In his letter (July) Dr Jones gives a correct definition of efficiency of wind turbines, but ignores the context in which the comment was made, which was in relation to the overall average system efficiency of wind turbine driven generators. Actually, the situation is much more serious than the quoted figure of 25% implies.
A recent report by Stuart Young Consulting, supported by the conservation charity the John Muir Trust, makes clear that quoting even average output gives a highly misleading impression of wind turbine generation utility. The study covered the period from November 2008 to December 2010 (the last date for which figures are available). The principal findings were that wind generation was: below 20% capacity for half the time, below 10% capacity for a third of the time, below 2.5% capacity for the equivalent of one day in 12 and below 1.25% capacity for just under one day per month. On 124 days the output fell to 20MW or below, which in relation to the installed capacity was effectively zero. Furthermore, changes in output in excess of 100MW over a five minute period were not uncommon, which could cause control difficulties.
Proponents often argue that hydro generated power will fill the gaps. But our entire pumped storage hydro capacity can provide up to 2.8 GW for only 5 hours, it then drops to 1.1GW, and finally runs out of water after 22 hours. By way of contrast, Britain’s wind turbines currently have an installed capacity of 4.7 GW onshore and 1.6 GW offshore. The report concludes “It is clear from this analysis that wind cannot be relied upon to provide any significant level of generation at any defined time in the future. There is an urgent need to re-evaluate the implications of reliance on wind for any significant proportion of our energy requirement.”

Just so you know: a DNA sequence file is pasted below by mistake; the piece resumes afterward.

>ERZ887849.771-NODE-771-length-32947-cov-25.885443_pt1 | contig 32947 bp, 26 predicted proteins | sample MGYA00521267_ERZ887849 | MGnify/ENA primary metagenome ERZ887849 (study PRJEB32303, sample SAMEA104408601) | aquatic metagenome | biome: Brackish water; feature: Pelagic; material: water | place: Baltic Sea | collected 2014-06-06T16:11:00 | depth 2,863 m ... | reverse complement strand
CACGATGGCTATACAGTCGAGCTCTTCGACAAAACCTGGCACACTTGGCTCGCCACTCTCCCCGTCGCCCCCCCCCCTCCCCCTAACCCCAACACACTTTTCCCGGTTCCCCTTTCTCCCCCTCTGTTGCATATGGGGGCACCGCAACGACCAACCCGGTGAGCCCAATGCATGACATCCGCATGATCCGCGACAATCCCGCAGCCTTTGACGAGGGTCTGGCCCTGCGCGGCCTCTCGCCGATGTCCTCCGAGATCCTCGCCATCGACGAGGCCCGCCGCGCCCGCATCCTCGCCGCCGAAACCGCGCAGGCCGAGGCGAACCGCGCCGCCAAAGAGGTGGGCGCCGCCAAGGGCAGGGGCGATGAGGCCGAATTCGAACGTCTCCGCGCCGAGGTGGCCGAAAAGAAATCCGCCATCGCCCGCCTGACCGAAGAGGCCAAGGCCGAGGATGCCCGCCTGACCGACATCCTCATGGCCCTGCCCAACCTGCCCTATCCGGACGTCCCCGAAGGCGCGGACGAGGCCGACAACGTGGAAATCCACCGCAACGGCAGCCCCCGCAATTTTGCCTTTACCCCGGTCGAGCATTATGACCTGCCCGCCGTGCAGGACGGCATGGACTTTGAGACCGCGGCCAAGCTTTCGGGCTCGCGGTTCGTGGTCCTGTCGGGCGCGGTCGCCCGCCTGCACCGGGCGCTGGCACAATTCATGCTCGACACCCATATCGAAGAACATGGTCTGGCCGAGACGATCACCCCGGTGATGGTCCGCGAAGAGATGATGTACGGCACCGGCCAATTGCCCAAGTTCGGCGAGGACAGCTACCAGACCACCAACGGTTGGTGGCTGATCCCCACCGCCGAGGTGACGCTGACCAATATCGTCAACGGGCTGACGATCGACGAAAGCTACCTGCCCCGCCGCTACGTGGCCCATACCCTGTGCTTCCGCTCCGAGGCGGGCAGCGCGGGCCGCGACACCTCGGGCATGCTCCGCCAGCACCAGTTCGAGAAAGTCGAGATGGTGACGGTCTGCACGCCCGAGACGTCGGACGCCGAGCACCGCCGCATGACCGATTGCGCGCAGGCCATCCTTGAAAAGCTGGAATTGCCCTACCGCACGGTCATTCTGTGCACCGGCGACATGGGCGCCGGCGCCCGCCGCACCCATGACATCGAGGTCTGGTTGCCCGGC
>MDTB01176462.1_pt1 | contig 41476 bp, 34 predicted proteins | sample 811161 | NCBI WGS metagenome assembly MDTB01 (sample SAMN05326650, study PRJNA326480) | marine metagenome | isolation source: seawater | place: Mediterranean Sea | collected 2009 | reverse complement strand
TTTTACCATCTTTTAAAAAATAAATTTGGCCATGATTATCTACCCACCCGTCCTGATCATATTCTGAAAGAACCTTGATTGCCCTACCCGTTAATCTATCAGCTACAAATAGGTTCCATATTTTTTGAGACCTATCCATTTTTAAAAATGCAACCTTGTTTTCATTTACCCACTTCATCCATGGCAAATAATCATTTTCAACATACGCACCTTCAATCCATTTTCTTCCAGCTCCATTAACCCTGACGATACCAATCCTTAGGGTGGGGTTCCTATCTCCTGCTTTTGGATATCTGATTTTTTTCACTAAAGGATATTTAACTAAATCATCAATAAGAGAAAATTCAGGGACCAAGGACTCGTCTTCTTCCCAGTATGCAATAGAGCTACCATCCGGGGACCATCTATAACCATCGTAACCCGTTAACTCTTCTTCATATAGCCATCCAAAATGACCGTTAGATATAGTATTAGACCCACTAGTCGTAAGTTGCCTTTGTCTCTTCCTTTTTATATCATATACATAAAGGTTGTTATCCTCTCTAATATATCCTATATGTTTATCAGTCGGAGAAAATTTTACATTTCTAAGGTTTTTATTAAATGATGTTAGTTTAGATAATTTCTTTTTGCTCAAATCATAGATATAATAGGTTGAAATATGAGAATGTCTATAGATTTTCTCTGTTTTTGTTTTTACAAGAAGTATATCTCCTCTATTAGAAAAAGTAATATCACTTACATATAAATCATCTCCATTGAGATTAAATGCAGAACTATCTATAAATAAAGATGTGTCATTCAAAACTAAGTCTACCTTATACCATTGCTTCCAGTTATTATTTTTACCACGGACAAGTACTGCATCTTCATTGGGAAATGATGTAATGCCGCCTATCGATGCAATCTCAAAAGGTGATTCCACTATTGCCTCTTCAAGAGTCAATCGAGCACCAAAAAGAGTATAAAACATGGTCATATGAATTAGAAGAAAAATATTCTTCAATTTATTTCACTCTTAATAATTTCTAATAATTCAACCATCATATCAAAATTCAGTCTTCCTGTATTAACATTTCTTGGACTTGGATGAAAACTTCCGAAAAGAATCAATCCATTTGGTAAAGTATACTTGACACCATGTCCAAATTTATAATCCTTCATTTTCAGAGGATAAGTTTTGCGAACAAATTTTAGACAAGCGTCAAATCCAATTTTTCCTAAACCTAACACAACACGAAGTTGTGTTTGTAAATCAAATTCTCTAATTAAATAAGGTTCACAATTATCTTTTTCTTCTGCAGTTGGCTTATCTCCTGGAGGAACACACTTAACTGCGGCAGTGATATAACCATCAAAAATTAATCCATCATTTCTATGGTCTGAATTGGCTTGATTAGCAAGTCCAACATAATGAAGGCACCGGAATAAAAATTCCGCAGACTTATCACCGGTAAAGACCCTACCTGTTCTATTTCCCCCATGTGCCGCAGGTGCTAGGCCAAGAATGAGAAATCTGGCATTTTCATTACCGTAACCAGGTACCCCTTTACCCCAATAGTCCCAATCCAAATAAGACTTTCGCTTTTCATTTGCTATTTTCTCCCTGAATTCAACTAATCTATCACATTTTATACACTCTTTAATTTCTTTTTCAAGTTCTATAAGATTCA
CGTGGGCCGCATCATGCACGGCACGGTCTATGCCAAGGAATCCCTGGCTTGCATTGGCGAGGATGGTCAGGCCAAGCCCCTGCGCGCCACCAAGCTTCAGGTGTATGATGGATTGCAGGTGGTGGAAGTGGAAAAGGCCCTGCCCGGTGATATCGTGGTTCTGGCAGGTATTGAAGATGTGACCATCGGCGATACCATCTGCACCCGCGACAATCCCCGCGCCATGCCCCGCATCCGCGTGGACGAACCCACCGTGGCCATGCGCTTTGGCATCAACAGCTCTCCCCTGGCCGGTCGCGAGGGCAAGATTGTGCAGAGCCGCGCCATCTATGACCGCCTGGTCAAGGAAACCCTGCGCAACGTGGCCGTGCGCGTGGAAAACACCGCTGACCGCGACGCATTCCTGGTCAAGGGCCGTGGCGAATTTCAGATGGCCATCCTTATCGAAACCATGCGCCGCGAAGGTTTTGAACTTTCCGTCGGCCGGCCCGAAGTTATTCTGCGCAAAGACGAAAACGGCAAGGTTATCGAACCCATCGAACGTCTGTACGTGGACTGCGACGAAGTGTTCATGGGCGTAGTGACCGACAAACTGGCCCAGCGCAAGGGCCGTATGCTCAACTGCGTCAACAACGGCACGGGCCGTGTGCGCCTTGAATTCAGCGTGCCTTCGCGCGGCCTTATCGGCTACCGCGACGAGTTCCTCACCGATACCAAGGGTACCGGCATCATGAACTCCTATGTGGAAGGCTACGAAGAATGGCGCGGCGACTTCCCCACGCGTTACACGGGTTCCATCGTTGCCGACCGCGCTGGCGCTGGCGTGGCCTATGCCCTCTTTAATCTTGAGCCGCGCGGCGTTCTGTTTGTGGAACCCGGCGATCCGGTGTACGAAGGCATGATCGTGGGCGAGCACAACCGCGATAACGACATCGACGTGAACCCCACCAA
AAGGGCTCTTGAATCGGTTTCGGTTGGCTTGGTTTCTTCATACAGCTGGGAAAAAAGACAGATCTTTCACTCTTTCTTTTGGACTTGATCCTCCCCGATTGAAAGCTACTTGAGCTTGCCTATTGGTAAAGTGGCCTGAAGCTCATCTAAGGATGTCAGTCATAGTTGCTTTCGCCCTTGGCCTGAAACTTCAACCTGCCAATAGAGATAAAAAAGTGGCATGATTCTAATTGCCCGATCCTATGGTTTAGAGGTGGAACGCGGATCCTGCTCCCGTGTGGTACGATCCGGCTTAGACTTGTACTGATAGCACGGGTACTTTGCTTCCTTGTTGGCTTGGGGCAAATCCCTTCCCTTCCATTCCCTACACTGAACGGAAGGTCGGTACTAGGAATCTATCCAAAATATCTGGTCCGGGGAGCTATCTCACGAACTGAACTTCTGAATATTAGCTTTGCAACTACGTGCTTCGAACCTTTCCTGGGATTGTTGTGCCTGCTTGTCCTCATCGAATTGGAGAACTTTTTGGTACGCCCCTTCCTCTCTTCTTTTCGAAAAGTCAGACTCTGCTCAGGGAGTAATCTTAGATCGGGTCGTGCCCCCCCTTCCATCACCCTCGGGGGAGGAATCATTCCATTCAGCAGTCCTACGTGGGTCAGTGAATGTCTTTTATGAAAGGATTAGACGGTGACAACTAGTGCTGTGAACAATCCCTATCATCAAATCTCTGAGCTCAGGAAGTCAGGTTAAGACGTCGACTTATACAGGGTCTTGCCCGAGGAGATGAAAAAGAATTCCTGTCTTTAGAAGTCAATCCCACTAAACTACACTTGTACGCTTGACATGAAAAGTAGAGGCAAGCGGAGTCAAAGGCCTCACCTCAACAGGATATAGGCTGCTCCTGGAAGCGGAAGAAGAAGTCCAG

In 2010, some 2.6% of our electricity was produced by roughly 3000 wind turbines. Slightly more came from hydro generation, but on present plans any significant future increase over the next 8 years can only be met by wind generation. This implies that to meet our EU target of 20% from renewables would require something like 32000 wind turbine generators. One could argue over the numbers, so I will leave the reader to calculate approximately how many would need to be installed every day over the next 8 years to meet this target and decide whether or not this is practicable, not least for those to be installed offshore, but it can hardly be less than 10 per day. Additionally, one must seriously question the justification for an investment of the size required even to attempt to achieve this, with its concomitant massive visual impact on our countryside, the decimation of our bird population and the visual and navigational impact at sea. Domestic consumers and industry will also have to find the massive subsidies that will be paid to the generators and landlords once these turbines are installed. Nor should the cost of the massive back-up capacity nor the cost and complexity of the extensive power network required be overlooked. Many will argue this immense total will be worth paying to avoid catastrophic climate change, even if it does impoverish the UK economy.
But it has to be recognised that there has been no significant increase in annual global temperature for the past 14 years in spite of the concentration of CO2 in the atmosphere continuing to rise unabated. Of this, the UK contributes less than 5%, of which less than 3% is due to human activity. Is the devastation of our countryside and inshore waters, at great cost and with all that that entails for global competitiveness, worth the considerable sacrifice entailed when the result would, at best, be a very small saving in the CO2 entering the atmosphere? Is it time for a rethink on our renewables policy? Would it not be better to concentrate our money and efforts on alternative solutions, such as tidal and nuclear powered generation, even at the cost of missing the EU target, and exploit our considerable reserves of shale gas to provide a breathing space whilst these more practical and reliable sources of electrical power are developed and introduced? After all, with the present state of the Euro, how many of our partners in Europe are going to even attempt to meet the target set? And if the UK does, what material good will it do us?
Geoffrey Glover, Ferndown, Dorset